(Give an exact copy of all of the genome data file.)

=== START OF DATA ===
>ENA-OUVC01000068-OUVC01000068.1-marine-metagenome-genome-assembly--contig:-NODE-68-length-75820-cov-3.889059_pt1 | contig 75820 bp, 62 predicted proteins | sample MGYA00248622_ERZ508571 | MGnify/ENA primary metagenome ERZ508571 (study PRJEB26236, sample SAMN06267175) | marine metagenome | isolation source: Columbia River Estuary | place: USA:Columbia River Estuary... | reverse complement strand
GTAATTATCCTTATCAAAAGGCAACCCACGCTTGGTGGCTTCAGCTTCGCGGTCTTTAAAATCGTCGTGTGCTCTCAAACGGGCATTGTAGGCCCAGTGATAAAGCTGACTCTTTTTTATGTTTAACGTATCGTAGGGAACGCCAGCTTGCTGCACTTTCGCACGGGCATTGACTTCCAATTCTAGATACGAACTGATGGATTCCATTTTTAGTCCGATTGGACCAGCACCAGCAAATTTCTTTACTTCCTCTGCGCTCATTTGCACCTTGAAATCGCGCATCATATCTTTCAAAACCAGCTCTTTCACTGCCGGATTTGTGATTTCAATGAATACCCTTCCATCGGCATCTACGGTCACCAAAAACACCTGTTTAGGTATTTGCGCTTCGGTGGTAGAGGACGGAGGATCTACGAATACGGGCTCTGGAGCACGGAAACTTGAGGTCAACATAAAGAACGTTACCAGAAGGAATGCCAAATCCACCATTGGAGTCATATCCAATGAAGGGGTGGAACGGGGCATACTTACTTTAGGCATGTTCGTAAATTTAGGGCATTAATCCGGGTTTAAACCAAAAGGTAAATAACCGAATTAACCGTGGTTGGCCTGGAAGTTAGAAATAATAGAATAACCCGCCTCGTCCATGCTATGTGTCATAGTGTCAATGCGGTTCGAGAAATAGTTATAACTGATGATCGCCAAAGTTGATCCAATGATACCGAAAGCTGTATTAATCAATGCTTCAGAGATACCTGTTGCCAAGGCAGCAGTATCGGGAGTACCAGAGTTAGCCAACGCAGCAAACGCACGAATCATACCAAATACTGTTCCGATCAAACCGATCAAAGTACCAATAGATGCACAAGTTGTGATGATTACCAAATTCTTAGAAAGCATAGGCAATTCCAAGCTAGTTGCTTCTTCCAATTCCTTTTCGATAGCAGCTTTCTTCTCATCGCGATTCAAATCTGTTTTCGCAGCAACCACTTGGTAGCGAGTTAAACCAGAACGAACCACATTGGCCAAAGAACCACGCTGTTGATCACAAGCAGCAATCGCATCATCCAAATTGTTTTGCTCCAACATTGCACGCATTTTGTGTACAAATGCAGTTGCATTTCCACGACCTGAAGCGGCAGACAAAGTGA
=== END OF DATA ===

>ENA-OUVC01000068-OUVC01000068.1-marine-metagenome-genome-assembly--contig:-NODE-68-length-75820-cov-3.889059_pt1 | contig 75820 bp, 62 predicted proteins | sample MGYA00248622_ERZ508571 | MGnify/ENA primary metagenome ERZ508571 (study PRJEB26236, sample SAMN06267175) | marine metagenome | isolation source: Columbia River Estuary | place: USA:Columbia River Estuary... | reverse complement strand
GTAATTATCCTTATCAAAAGGCAACCCACGCTTGGTGGCTTCAGCTTCGCGGTCTTTAAAATCGTCGTGTGCTCTCAAACGGGCATTGTAGGCCCAGTGATAAAGCTGACTCTTTTTTATGTTTAACGTATCGTAGGGAACGCCAGCTTGCTGCACTTTCGCACGGGCATTGACTTCCAATTCTAGATACGAACTGATGGATTCCATTTTTAGTCCGATTGGACCAGCACCAGCAAATTTCTTTACTTCCTCTGCGCTCATTTGCACCTTGAAATCGCGCATCATATCTTTCAAAACCAGCTCTTTCACTGCCGGATTTGTGATTTCAATGAATACCCTTCCATCGGCATCTACGGTCACCAAAAACACCTGTTTAGGTATTTGCGCTTCGGTGGTAGAGGACGGAGGATCTACGAATACGGGCTCTGGAGCACGGAAACTTGAGGTCAACATAAAGAACGTTACCAGAAGGAATGCCAAATCCACCATTGGAGTCATATCCAATGAAGGGGTGGAACGGGGCATACTTACTTTAGGCATGTTCGTAAATTTAGGGCATTAATCCGGGTTTAAACCAAAAGGTAAATAACCGAATTAACCGTGGTTGGCCTGGAAGTTAGAAATAATAGAATAACCCGCCTCGTCCATGCTATGTGTCATAGTGTCAATGCGGTTCGAGAAATAGTTATAACTGATGATCGCCAAAGTTGATCCAATGATACCGAAAGCTGTATTAATCAATGCTTCAGAGATACCTGTTGCCAAGGCAGCAGTATCGGGAGTACCAGAGTTAGCCAACGCAGCAAACGCACGAATCATACCAAATACTGTTCCGATCAAACCGATCAAAGTACCAATAGATGCACAAGTTGTGATGATTACCAAATTCTTAGAAAGCATAGGCAATTCCAAGCTAGTTGCTTCTTCCAATTCCTTTTCGATAGCAGCTTTCTTCTCATCGCGATTCAAATCTGTTTTCGCAGCAACCACTTGGTAGCGAGTTAAACCAGAACGAACCACATTGGCCAAAGAACCACGCTGTTGATCACAAGCAGCAATCGCATCATCCAAATTGTTTTGCTCCAACATTGCACGCATTTTGTGTACAAATGCAGTTGCATTTCCACGACCTGAAGCGGCAGACAAAGTGA